Man or Astro-man? at the Turf Club, 6/13/13

Man or Astro-man? at the Turf Club, 6/13/13
Photo courtesy of the artist

Man or Astro-man?
Turf Club, St. Paul
Thursday, June 13, 2013

With a spotty existence the last decade the recently relaunched Man or Astro-man? made a long overdue return to the Twin Cities with a highly electrified but often troubled set at the Turf Club last night. In support of this year's latest from the surf-rocking, sci-fi punks, Defcon 5...4...3...2...1, Man or Astro-man? set the stage for a whirlwind set that started with highly intense moon-landing and spacial atmospheric wind sounds that peaked to introduce the band to the eager audience.

Breaking into their new wave inspired and punk-infused sound, Man or Astro-man? were welcomed with bobbing heads and pogo dancers. The crowd became animated as the band's patented stage set, futuristically updated since their original heyday, found them using mak shift old television sets and tubing to build on their space-age image. As projections of dials and knobs one would see on a spaceship colored the backdrop of the Turf stage, the light show and energy of Man or Astro-man? took off with promise -- before eventually things came to a screeching halt.

See also:
Slideshow: Man or Astro-Man at the Turf Club, 6/13/13

"Well this is what happens when you get to a show a half hour before you are supposed to be on stage!" admitted lead astro-man Coco the Electronic Monkey Wizard. With so much in the band's arsenal that could go wrong, glitches made the set consistently uneven throughout the evening. As more time would be required, drummer Birdstuff would leave his kit and try to improv with the audience on the mic several times, which became annoying and repetitive as his jokes or comments typically fell flat.

That's not to say that Man or Astro-man? didn't deliver the goods. Ripping through a particularily urgent "X-Ray Vision," guitarist and vocalist Star Crunch demonstrated his surf rock prowess with driving solos and reverb drenched sound.

As moon pictures, scenes from Metropolis, and scientific educational films and sound samples peppered the spectacular setting, Coco unleashed his latest musical invention, a bass guitar that had a built in iPad that he would use to trigger various soundbites to cosmic effect. In his astronautical jumpsuit and helmet, he wielded his instrument like a machine, ran through the crowd and ended with an extended workout on the theremin, sparking the familiar sound and sending the music into the upper atmosphere. The crowd went nuts and despite another technological hiccup stuck with Man or Astro-man? until the bitter end.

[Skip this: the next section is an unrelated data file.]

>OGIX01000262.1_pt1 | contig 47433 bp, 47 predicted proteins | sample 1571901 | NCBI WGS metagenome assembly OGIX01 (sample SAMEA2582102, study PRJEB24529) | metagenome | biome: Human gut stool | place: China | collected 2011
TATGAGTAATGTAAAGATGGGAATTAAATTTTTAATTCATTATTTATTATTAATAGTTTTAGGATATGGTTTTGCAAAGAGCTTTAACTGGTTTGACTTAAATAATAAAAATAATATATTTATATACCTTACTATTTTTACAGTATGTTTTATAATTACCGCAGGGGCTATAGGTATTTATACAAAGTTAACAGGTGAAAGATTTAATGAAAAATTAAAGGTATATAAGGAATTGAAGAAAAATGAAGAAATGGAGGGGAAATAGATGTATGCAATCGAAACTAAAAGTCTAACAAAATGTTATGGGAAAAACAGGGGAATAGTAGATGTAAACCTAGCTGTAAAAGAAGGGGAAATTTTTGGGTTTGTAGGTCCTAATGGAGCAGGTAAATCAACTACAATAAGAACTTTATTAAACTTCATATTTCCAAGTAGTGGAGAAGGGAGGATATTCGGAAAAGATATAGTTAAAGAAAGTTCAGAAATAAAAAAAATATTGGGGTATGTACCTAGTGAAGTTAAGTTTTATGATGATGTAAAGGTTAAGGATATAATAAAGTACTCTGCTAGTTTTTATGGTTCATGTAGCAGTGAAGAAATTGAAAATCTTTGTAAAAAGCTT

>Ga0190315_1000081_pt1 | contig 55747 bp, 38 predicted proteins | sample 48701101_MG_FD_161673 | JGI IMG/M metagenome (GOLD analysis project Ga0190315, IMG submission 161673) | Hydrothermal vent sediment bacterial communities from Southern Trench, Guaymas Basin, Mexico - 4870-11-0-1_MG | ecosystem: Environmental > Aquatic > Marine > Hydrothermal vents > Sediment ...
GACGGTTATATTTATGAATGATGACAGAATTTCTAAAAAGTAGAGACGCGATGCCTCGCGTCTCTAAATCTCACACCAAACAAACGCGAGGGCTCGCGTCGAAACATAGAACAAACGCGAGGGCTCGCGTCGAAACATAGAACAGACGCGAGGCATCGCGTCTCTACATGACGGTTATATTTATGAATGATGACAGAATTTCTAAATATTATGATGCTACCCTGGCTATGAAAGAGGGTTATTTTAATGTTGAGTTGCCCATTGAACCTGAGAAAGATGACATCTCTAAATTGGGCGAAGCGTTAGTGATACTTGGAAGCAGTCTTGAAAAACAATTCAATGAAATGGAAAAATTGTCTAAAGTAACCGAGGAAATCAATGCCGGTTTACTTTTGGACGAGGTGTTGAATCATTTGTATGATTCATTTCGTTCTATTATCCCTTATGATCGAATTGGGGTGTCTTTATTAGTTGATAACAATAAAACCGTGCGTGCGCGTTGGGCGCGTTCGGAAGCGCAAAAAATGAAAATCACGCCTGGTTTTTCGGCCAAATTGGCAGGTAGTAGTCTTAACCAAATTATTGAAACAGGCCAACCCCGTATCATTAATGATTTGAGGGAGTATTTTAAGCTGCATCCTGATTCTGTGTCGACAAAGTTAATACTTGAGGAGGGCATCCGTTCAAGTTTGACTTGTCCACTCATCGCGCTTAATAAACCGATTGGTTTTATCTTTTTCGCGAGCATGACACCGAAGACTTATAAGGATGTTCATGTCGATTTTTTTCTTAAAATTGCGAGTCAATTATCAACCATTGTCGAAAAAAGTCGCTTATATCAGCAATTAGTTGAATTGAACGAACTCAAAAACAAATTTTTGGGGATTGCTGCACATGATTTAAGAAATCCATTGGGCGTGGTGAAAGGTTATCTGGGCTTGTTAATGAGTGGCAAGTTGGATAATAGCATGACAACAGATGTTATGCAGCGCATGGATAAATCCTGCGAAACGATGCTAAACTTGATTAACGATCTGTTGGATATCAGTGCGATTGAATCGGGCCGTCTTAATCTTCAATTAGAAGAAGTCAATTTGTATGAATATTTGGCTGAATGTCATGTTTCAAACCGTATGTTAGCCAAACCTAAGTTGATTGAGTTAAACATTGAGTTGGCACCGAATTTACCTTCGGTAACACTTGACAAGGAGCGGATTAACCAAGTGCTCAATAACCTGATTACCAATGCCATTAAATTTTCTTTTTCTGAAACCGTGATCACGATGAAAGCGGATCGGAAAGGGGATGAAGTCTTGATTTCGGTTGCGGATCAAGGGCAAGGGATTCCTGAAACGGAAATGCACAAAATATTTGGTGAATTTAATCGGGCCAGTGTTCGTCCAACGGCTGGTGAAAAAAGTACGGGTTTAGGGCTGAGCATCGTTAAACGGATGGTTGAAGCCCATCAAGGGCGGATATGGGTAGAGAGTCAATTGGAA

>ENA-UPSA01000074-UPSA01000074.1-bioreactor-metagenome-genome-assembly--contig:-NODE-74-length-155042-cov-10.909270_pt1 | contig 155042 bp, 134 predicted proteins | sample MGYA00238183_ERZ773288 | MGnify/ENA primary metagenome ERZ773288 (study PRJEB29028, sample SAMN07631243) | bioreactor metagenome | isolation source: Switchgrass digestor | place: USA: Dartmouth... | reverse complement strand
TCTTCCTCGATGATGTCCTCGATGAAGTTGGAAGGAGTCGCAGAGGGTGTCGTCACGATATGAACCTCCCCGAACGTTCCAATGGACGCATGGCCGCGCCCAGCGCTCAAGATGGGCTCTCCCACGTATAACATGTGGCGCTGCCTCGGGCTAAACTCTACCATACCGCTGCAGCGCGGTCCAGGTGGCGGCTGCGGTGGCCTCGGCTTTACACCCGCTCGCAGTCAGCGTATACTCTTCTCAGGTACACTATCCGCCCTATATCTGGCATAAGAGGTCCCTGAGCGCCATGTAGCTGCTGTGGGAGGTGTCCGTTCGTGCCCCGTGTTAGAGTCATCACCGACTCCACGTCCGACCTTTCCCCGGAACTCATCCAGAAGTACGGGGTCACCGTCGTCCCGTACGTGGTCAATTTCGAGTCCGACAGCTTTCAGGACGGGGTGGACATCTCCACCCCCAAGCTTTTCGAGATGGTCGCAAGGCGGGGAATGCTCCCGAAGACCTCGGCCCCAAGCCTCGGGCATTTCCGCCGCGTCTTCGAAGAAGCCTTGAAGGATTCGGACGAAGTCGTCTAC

As the band reached a fever pitch for their last tune, Star Crunch took to abusing his guitar and amplifier, reconfiguring his his gear to leave his ax atop the amp, suspended and erupting in a feedback squeal of sound as the band left the stage.

"Good luck, earthlings! Good luck!" Coco signed off as the screen went black with the text "System Powering Down." With no encore it seemed the band had surrendered and were off to another planet.

Critic's Bias: Used to see Man or Astro-man? whenever they'd land for a visit several times in the past. Remembering the high energy of each show I had a hard time with the inconsistency of this evening.

The Crowd: A enthusiastic and energetic crop of punks, new wavers, indie rock geeks and surf rock aficionados.

Overheard in the crowd: "I didn't know there was a space chick in the band now?!"

Random Notebook Dump: Was told over and over through the evening how great Miami garage rock trio Jacuzzi Boys were as the opening act. Catching only their last song it seemed they perhaps upstaged the headliners. I really look forward to another chance of seeing them.

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